Growing up with flexibility

Small businesses in the UK are leading the field when it comes to flexible working. Large organisations are more likely to have formal policies in place, but a much higher proportion actually work flexibly in businesses with 10 or fewer employees.

Cats CradleThe high prevalence of flexible working amongst Britain’s SMEs seems to have grown, in the first instance, out of necessity. Workload is often volatile and finances precarious, so a permanent staff working 5 days a week just isn’t helpful. It works better to keep staff time closely pegged to output.

Jenny Vadevalloo of Timewise Jobs, reports that her clients from smaller businesses frequently look to hire quality part-time staff: “Let’s face it, when a new business reaches the point where it needs a Marketing Director for the first time, it rarely needs that level of seniority for more than a few days a week. And it certainly can’t afford the full-time salary the role would demand.”

Jenny adds, “SMEs can do very well through part-time and flexible recruitment. They can access top skills for the pro rata salary that’s within their budget.”

Adam Marshall, Executive Director of Policy and External Affairs at the British Chambers of Commerce, agrees. He adds that by hiring people into part-time or flexible roles, a small business can also expect to reach a larger talent pool and attract experienced candidates, including those with a ‘portfolio career’ or family commitments. “You can often get skills and talents that you might not otherwise be able to get in your workforce, and you also have the potential to attract individuals to your business you might not be able to take on for full-time, nine to five work,” he says.

The obvious choice for entrepreneurs

To a large extent, flexible working grew out of small business, as a way for entrepreneurs to balance other commitments during the startup phase. Linda Aitchison, Managing Director at the Marketing Room, resists the ‘mumpreneur’ label, but says it seemed natural to work flexibly when she was juggling bringing up a family with launching the West Midlands-based creative marketing agency 10 years ago.

“All but two of our team are mums of children now aged from seven to 16, so we have worked hard to create opportunities for flexible working,” Aitchison says. “Being widowed means that I have more responsibilities within my family on a practical level than before, so I finish early on certain days to be at home with my children after school, but I make these hours up at the weekend.”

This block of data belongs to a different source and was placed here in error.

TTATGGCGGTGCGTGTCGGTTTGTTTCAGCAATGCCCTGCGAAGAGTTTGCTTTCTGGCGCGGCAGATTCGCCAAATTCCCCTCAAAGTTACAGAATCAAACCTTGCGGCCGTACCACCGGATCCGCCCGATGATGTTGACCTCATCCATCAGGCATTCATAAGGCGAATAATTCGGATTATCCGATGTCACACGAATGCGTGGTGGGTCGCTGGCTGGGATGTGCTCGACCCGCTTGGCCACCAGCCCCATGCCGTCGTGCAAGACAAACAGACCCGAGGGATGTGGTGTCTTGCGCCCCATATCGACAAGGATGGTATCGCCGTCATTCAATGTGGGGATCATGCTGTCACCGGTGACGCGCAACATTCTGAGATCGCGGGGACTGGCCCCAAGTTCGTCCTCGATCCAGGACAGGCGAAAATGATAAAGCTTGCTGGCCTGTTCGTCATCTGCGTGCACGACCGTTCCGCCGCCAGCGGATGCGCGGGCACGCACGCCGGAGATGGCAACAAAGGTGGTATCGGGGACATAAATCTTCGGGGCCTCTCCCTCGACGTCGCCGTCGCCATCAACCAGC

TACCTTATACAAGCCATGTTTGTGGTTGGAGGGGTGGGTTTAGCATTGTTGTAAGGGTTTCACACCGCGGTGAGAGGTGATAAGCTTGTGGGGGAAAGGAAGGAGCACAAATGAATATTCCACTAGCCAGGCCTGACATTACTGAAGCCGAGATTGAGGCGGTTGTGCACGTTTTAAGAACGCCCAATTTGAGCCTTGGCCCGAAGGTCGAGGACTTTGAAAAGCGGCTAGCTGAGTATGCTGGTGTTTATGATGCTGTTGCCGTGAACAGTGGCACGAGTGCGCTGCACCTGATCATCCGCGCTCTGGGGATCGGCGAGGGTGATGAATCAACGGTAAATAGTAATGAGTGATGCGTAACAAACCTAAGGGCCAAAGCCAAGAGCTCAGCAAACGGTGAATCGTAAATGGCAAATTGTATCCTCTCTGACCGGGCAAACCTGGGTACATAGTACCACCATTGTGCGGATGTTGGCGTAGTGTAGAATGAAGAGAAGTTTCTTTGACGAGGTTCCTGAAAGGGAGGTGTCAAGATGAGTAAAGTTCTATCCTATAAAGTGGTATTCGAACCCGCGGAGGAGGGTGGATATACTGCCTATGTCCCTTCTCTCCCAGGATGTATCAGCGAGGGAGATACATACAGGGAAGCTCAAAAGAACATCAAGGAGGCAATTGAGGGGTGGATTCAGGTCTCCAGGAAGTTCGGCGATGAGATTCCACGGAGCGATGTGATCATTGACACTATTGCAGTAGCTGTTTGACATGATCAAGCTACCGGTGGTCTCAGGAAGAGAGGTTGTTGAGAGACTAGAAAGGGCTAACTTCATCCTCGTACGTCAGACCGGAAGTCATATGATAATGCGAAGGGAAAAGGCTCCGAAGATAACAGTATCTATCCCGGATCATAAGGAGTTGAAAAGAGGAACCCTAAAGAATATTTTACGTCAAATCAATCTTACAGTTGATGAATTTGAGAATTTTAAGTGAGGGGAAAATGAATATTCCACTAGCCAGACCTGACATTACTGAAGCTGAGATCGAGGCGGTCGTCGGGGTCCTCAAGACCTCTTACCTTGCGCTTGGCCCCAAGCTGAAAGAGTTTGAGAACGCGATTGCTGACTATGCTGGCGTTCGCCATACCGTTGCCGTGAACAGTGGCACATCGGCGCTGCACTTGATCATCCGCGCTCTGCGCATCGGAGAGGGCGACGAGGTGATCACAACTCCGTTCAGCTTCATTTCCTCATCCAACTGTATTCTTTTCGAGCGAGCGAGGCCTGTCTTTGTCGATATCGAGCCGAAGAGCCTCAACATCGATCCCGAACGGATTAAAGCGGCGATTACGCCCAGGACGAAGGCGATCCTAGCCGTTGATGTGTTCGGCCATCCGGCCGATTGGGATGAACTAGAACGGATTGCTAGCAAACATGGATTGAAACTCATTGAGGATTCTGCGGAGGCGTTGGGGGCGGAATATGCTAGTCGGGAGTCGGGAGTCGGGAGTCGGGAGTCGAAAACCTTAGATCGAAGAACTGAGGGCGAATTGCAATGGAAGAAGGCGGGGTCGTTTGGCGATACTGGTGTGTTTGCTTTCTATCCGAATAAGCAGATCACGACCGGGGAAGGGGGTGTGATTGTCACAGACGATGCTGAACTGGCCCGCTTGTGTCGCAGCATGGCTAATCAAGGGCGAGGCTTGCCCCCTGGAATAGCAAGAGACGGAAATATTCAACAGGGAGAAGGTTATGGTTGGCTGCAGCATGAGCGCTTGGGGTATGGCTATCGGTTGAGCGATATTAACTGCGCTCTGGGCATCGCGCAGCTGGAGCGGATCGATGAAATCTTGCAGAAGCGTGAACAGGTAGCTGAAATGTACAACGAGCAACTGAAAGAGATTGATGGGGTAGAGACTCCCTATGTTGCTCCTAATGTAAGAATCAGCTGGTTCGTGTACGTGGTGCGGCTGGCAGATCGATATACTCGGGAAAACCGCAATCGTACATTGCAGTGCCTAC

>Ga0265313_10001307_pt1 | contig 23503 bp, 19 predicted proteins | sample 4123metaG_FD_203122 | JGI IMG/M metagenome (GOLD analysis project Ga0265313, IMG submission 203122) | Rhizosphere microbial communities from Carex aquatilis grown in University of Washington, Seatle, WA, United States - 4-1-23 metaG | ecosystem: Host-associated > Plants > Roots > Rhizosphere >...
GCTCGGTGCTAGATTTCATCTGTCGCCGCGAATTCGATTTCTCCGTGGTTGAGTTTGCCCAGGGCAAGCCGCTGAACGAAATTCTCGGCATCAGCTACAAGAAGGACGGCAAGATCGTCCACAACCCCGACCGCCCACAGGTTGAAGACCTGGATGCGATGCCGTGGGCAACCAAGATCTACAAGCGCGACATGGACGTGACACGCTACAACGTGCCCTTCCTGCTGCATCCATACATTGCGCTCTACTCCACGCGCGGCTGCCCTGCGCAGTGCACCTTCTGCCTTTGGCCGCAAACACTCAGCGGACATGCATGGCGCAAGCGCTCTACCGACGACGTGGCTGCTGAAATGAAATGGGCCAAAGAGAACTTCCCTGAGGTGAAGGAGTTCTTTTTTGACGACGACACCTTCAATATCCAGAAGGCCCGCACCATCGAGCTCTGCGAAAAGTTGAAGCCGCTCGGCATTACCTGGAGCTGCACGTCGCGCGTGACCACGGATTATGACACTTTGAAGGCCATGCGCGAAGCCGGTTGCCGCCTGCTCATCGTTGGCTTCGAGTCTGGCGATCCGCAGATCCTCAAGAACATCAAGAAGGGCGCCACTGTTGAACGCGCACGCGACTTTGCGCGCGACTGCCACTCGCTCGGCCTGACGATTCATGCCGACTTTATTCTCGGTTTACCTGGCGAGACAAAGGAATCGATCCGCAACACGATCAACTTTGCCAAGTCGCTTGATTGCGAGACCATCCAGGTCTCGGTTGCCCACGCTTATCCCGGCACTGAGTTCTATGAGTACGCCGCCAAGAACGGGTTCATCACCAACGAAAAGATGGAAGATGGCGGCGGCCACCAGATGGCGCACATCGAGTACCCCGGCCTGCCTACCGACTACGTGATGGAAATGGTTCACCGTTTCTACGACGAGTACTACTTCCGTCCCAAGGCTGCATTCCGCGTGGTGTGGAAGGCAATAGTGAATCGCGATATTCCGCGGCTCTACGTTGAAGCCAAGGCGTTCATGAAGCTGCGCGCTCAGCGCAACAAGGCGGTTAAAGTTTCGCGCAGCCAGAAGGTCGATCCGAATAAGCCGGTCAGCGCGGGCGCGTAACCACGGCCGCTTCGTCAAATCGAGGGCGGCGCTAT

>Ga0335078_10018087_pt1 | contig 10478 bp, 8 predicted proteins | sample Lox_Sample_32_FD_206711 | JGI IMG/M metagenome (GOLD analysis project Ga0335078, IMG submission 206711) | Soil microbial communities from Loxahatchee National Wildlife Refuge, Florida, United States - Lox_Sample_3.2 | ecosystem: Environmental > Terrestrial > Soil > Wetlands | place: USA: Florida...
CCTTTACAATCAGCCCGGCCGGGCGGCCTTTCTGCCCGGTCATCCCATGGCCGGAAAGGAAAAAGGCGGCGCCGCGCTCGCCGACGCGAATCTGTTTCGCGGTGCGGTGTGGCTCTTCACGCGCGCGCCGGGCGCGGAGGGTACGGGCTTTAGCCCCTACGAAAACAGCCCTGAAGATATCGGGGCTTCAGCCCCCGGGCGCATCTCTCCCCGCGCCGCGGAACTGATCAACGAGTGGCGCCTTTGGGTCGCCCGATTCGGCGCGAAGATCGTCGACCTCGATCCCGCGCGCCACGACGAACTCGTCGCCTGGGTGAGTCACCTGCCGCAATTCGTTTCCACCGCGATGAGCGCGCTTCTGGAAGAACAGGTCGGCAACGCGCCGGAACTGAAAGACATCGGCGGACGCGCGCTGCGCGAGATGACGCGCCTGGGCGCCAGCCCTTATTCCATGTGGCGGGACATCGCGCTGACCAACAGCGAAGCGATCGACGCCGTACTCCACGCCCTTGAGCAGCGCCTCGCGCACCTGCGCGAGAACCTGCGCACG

Flexible working can take many forms, including part-time, job-sharing or splitting, home and teleworking, or freelance work. Some people work staggered hours, enabling them to work full-time, but with different start and finish times; others work compressed hours, fitting in the standard contractual hours over fewer days.

“Not everyone will undertake a revolutionary redesign of the way they fill vacancies and the way they approach work, for some it’s as basic as allowing individuals to work at home as and when they need to,” says Marshall. “The majority of small businesses that operate flexible working do so because it makes good sense for their business and enables them to get the best out of their workforce.”

Performance and employee engagement

As small businesses grow, it can be easy for them to retain a strong culture of flexible working, as they’ve grown up with it and understand its benefits.

Simon La Fosse’s technology search firm, La Fosse Associates, has a staff of 70 and has been fourth in the Sunday Times Best 100 Companies to Work For for the past two years.

Allowing staff to do things in the way they want to do, that fits around their work schedule and family commitments inevitably reaps results, he argues. “Nobody came to work to do a bad job and you have got to remember that, so it’s easier to just give as an employer, and you find it comes back in spades,” he says. “The person who knows they are being trusted by you to do the right thing, invariably will do the right thing.”

A more flexible approach and even different skills are needed to manage teams who work flexibly, with a focus on employee effectiveness and output rather than simply clocking in and out. But La Fosse believes that this is a vital part of a successful business, anyway. “Any company that hasn’t got systems in place to measure output is a company that’s totally out of control,” he says. “Just making sure everyone turns up at the right time and stays late is lazy, rubbish management, really. It encourages presenteeism, which I think is appalling.”

It’s precisely this kind of culture change that small business owners and their employees are best placed to lead, Marshall insists. “Where we see it being a business and employer-led proposition, flexibility works fantastically,” he says. “Employers and employees are perfectly capable of coming together to develop different ways of working that allow both to get maximum benefit.”

By Julie Tomlin, for Timewise